From the Arkansas Statehouse...

No sympathy for the Green Party.

In Elections on 11 March 2009 at 1:22 pm

The Green Party and other third parties were dealt a blow today as two bills that would have made it easier for them to participate in elections failed to make it out of the House State Agencies Committee.

The better of the two bills would have reserved a spot on the ballot for a third party if it receives over three percent of the vote in races for president, governor, U.S. Senator, and certain state constitutional officers.  (For some reason the bill did not allow automatic access if a third party performs well in U.S. House races.) Currently a third party can only remain on the ballot if it gets three percent of the vote for president or governor. If it fails to do so, it must place its candidates on the ballot through a petition process.

ACLU staff attorney Holly Dickson argued that any party that gets over 200,000 votes in a U.S. Senate race, as Green Party nominee Rebekah Kennedy did against Mark Pryor in 2008, should be given an automatic ballot spot. The committee was unconvinced.

The vote was 8-10, with all but one of the ayes coming from Republicans. (Rep. Lindsley Smith, a Democrat, voted yes; Rep. Ed Garner was the only Republican to vote no.) Democrats likely made the political calculation that easier ballot access for Greens would drain votes from their party.

A second bill would have required debates funded with public money or conducted at public spaces to include third-party and independent candidates who are certified for the ballot. The bill proposal stems from the 2006 gubernatorial elections, when Green Party nominee Jim Lendall and independent candidate Rod Bryan found themselves excluded from a series of debates between Mike Beebe and Asa Hutchinson.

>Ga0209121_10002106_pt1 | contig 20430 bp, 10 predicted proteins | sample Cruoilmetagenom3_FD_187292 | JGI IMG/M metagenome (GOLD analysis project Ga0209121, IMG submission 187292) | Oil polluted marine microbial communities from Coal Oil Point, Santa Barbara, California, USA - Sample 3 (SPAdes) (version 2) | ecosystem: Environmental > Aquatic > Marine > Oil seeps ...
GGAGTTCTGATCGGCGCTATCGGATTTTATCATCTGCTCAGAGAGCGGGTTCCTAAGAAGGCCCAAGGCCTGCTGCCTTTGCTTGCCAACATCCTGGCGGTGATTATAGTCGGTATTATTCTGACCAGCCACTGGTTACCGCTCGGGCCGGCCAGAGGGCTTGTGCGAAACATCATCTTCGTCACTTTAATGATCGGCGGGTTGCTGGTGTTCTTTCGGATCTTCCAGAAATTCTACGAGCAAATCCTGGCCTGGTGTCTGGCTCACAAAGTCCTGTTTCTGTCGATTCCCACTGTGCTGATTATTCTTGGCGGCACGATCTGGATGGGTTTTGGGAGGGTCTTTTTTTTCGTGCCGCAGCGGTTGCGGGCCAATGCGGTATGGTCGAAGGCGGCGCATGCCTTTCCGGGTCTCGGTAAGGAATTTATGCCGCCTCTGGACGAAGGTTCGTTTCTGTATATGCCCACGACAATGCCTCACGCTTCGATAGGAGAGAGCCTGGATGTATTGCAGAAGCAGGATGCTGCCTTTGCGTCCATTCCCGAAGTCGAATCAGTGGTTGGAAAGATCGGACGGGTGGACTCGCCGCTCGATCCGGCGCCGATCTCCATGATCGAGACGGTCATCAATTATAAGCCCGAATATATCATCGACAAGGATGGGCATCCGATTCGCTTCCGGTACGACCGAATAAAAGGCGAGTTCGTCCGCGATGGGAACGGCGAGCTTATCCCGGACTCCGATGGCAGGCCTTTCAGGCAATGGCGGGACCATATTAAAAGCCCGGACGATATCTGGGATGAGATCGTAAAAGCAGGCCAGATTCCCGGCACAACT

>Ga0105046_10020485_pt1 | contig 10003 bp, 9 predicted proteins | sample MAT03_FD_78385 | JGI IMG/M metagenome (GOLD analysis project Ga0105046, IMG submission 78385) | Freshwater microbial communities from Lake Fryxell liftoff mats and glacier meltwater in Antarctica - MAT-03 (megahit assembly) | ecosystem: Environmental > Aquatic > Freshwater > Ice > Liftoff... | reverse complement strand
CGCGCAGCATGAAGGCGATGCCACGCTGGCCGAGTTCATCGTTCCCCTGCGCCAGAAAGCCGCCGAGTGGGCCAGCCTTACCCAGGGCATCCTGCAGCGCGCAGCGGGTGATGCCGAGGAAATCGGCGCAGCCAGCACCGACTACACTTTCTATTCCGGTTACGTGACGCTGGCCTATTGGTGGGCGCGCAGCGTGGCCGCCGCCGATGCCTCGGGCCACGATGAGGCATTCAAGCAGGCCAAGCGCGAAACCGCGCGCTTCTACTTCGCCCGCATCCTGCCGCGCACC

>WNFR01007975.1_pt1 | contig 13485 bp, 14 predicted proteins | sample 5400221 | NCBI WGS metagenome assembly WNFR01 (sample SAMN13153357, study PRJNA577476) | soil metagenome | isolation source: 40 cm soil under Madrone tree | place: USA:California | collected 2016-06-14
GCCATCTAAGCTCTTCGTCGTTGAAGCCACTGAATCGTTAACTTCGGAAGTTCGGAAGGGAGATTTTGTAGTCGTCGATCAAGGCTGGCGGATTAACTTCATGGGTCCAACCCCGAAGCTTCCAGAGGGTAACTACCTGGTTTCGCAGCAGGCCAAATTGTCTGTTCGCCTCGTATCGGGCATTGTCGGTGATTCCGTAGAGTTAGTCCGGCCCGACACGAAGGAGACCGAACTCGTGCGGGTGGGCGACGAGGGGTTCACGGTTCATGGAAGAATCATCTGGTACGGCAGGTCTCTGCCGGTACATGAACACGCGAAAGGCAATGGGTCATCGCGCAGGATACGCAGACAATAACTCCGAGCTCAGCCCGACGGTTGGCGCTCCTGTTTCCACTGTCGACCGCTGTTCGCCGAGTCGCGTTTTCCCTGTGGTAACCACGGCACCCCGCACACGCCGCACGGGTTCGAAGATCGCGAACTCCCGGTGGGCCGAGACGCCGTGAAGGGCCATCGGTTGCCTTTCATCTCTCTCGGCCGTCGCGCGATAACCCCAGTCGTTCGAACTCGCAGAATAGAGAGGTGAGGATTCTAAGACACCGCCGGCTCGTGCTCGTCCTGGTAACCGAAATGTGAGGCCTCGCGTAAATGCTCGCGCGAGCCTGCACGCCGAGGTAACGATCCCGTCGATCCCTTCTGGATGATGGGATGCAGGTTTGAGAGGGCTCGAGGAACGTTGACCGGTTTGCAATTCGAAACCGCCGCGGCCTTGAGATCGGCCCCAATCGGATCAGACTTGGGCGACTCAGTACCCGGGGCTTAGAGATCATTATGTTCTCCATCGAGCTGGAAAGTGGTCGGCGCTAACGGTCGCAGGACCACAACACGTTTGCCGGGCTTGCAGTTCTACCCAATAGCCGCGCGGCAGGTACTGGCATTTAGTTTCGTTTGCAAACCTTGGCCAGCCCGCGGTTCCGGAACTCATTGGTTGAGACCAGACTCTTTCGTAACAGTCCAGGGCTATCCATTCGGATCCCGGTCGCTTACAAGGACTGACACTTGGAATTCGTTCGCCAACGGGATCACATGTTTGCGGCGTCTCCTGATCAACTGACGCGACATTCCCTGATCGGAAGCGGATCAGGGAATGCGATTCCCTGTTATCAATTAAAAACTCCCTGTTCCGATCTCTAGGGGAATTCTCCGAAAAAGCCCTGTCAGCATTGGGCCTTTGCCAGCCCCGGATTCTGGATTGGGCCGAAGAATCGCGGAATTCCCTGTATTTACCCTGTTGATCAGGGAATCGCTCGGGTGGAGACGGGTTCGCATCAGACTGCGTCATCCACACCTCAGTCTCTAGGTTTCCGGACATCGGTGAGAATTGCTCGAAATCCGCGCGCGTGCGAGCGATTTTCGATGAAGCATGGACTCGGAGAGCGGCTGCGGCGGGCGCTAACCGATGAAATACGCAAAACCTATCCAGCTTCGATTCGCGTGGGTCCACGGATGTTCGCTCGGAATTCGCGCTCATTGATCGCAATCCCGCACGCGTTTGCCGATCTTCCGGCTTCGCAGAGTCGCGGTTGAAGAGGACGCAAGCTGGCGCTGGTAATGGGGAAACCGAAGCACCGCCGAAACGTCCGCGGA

Rep. Steve Harrelson wondered whether the measure would cause debates to be moved to private locations. Rep. Ed Garner argued that it would prohibit private parties from holding debates at universities. Rep. Donna Hutchinson expressed concern that the bill would limit the state’s ability to contend for presidential debates.

The U.S. Supreme Court has previously found that the Constitution does not require that all candidates be included in a political debate, even if the debate is staged in a public space.

Both bills were sponsored by Rep. Richard Carroll, the only Green Party member in the legislature. Though Rep. Carroll said prior to the session that he is a Democrat in Green’s clothing, these proposals suggest he is fully behind the agenda of his current party.

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